Ana (América Ferrera) is graduating from Beverly Hills High School. But, unlike her privileged classmates, she can’t count on going to college. For the past four years, Ana has been riding the city bus from her home in East Los Angeles to school, where her teachers extol her intelligence, talent, and promise. When she gets home each day, however, she lives another life.
That life, in Real Women Have Curves, is centered on Ana’s family, in particular, her mother Carmen (Lupe Ontiveros). The youngest child, Ana represents all sorts of ideals for Carmen, and some fears as well, for instance, that her own life will remain unchanged, that her hard work has led her to disappointment, that her youth and dreams are past. And so, as Ana is preparing to leave home, even considering the possibility, Carmen reminds her that her first obligation is to her family, not herself. The decision is made: Ana will work fulltime in the sweatshop owned by her sister Estela (Ingrid Oliu).
Much as she has been expecting it, Ana can’t help but resent this turn of events. After all, her favorite teacher, Mr. Guzman (George Lopez), has been encouraging her to pursue her studies, indeed, to apply to Columbia, where he has connections (thus enabling her to send in a late application). He goes so far as to come by Ana’s house, unfortunately during her family-only graduation party, to urge Carmen and Ana’s father Raul (Jorge Cervera, Jr.) to let her go. Carmen is offended by the intrusion and the challenge to her authority. Raul, caught out at the very moment when he only wants to celebrate his daughter’s achievement, looks stricken.
Amid all this adult turf-marking, Ana stands distraught. How can she explain to her teacher—much less her parents—her many responsibilities, frustrations, and ambitions? Young Ferrara’s face registers a range of complex emotions in a matter of seconds—hope, disappointment, pride, fear, and stubborn idealism. It’s a remarkable moment, happily one of many for Ferrara, whose sophisticated, intelligent performance grounds the film even when it occasionally lurches into soapy predictability and contrivance.
True, the film did win the Sundance Film Festival’s Dramatic Audience Award this year. But Real Women Have Curves has more going on than rousing “humanism” or a collection of coming-of-age clichés. Directed by Patricia Cardoso, and written by George LaVoo and Josefina López (based on her play), the film frames Ana’s story as a series of confrontations with Carmen. Equally willful and impassioned, mother and daughter argue repeatedly and vigorously, over concerns that are specific to them, for example, their side-by-side jobs at the sweatshop. Ana, understandably, rejects the prospect of “becoming” her mother: the last thing she wants is to be sitting at the same sewing machine 25 years later. Also understandably, Carmen begrudges Ana’s seeming disdain, and wants her respect.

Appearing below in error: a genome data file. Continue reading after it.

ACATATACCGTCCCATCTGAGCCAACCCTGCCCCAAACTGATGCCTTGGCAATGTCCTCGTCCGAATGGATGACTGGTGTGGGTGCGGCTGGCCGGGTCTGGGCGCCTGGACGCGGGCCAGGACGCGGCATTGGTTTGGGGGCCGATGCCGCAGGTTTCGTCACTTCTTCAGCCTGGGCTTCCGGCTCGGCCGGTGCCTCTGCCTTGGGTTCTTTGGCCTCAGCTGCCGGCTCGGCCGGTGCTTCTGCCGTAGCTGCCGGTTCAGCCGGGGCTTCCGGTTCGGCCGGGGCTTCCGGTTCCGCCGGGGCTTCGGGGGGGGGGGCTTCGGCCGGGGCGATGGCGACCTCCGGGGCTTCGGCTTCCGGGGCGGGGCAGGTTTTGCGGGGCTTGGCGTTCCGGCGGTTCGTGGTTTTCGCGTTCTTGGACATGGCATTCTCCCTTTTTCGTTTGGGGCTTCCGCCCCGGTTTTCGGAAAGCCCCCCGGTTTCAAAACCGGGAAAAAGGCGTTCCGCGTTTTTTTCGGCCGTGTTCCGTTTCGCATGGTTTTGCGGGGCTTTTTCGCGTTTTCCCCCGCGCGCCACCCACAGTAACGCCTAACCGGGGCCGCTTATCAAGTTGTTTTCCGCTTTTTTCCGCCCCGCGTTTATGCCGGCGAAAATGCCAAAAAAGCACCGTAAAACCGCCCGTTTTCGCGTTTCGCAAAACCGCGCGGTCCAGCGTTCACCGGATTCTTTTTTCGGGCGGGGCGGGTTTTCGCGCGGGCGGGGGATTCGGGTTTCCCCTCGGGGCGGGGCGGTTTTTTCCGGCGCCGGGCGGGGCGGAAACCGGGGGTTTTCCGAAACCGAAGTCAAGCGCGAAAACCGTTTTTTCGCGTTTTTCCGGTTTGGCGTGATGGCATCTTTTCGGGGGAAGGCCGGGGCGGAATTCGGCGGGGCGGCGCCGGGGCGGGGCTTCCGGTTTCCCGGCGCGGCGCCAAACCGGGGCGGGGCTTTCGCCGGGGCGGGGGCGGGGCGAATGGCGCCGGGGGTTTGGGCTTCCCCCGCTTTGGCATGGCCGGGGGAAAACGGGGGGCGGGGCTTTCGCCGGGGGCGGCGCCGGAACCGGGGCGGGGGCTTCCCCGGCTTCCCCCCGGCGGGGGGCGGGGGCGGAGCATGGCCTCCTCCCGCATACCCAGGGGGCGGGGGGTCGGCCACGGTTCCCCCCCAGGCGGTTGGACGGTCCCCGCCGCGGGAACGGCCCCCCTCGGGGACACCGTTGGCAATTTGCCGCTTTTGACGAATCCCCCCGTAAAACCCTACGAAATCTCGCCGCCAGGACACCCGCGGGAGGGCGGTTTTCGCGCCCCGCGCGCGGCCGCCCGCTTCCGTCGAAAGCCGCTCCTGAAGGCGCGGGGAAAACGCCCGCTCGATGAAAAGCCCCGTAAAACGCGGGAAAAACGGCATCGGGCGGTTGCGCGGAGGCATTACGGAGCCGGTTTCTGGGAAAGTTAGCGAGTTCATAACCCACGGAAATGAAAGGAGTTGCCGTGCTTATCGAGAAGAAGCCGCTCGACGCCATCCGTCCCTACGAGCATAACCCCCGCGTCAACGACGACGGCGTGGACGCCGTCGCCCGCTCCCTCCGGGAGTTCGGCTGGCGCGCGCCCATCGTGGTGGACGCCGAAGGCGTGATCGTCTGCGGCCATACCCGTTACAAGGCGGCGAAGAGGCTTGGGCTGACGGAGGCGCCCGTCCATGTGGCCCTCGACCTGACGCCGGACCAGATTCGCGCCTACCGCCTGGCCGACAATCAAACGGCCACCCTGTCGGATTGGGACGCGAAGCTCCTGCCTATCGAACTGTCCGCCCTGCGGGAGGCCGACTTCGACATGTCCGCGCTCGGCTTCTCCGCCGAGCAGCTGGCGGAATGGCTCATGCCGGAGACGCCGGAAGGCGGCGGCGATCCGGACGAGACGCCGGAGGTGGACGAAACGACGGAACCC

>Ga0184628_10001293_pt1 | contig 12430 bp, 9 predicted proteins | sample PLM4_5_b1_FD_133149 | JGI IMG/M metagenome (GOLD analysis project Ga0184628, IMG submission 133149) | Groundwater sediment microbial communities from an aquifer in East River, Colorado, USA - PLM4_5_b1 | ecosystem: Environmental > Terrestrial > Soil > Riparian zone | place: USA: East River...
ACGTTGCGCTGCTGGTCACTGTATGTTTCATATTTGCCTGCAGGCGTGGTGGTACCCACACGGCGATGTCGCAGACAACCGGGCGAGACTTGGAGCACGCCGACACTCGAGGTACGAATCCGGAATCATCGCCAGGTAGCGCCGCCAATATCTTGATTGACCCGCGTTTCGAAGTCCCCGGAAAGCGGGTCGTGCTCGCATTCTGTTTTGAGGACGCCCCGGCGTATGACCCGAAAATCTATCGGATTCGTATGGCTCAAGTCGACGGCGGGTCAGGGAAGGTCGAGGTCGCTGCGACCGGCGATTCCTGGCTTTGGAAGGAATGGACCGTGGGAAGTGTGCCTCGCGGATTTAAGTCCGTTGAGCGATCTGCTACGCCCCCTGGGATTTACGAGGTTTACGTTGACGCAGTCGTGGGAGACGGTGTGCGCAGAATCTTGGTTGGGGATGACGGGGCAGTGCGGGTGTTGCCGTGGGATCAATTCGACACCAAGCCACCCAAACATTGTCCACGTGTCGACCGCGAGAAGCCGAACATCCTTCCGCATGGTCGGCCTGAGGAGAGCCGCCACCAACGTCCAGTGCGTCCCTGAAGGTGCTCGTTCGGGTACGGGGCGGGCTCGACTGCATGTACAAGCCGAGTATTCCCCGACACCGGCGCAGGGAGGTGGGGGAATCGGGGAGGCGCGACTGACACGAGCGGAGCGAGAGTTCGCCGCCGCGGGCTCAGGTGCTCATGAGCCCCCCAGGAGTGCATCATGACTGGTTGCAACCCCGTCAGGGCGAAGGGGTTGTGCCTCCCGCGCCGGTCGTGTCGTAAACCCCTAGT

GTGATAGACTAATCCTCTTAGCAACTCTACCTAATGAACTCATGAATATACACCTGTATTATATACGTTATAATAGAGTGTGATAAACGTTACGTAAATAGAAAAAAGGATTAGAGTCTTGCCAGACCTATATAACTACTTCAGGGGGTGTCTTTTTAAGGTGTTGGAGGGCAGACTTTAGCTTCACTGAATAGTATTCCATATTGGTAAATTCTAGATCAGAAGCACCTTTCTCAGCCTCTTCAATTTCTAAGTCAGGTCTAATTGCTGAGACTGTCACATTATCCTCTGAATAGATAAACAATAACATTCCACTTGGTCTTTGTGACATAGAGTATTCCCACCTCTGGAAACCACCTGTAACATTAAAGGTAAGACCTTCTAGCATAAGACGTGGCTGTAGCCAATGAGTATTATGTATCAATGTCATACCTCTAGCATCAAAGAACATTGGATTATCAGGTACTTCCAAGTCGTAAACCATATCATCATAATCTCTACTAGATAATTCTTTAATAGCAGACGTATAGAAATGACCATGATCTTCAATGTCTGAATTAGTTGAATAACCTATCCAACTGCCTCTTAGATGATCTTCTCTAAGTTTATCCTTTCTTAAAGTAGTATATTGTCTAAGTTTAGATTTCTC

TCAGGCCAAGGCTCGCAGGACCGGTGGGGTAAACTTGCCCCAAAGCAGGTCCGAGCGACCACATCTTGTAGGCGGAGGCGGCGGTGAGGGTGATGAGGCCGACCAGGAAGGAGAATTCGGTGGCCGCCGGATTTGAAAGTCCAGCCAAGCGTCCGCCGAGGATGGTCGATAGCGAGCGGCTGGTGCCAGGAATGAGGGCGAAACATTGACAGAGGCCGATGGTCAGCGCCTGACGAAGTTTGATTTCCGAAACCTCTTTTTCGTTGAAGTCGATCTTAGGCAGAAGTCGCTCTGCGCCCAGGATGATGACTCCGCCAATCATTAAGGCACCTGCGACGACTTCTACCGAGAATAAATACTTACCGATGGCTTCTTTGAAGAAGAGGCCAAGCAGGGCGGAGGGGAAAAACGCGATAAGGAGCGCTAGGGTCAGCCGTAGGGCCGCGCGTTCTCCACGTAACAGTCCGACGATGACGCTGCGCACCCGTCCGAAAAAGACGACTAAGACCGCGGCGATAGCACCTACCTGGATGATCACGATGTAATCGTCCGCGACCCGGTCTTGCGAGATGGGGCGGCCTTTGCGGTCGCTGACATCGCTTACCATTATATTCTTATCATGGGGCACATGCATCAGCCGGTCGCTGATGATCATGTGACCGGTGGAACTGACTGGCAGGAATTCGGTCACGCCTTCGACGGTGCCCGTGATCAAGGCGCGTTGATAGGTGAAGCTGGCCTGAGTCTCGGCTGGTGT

Also complicated are Ana’s decision and purposeful plans to lose her virginity. While she has no illusions about being saved by a Prince Charming, she chooses to date a gringo from school, the well-meaning Jimmy (Brian Sites), a practical, sensible choice. And in another welcome twist, even as Ana engineers all sorts of subterfuges to hide her dates from her mother, it is Carmen who has a pregnancy scare. This is brought on by any number of needs and fears, not least among them that Ana is looking to leave her. Further displacing her fear of abandonment by lashing out at Ana, Carmen criticizes her daughter’s curvy body, suggesting that it limits her marriage prospects. She goes so far as to monitor what Ana eats, telling her that, though she likes flan, she can’t have any. Don’t you know: the reverse shot has Ana deliberately spooning the desert into her mouth.
Mature and self-confident, Ana rejects such traditional notions of a woman’s worth, insisting that, if she enjoys and respects her body, boys—and her mother—can just deal with it. (In one bracing scene, she strips to her underwear while working at her ironing station, horrifying her mother, but rallying her fellow workers to recognize and appreciate their own bodies, perhaps especially apt, given their setting, in the steamy sweatshop.)
Ana also takes it on herself to help Estela negotiate some difficult situations at work. Though exasperated by her own assignment—every day, hour after hour, she irons dresses that an upscale downtown department store will buy from Estela for $18 apiece, then mark up to $600—Ana begins to appreciate Estela’s aspirations. The older sister once had hopes and dreams as well, once imagined her factory as a way to escape the barrio, not be trapped forever. While Estela is increasingly overwhelmed by day-to-day details, Ana brings another, less weary perspective, making use of the code-switching skills she has learned during years of negotiating different class, race, and gender expectations, crossing between Beverly Hills and her neighborhood and back again.
Ana’s wisdom and healthy self-awareness make her refreshingly different from most high school movie girls. And if Real Women Have Curves concludes a little too neatly, it treats its protagonist with uncommon respect. It’s a movie about a high school graduate that leaves out the usual anxieties, about whether a girl’s wearing glasses or will have sex on prom night. Instead, it focuses on issues that actually concern most graduates, whatever their backgrounds or body types: making peace with the past while imagining what comes next.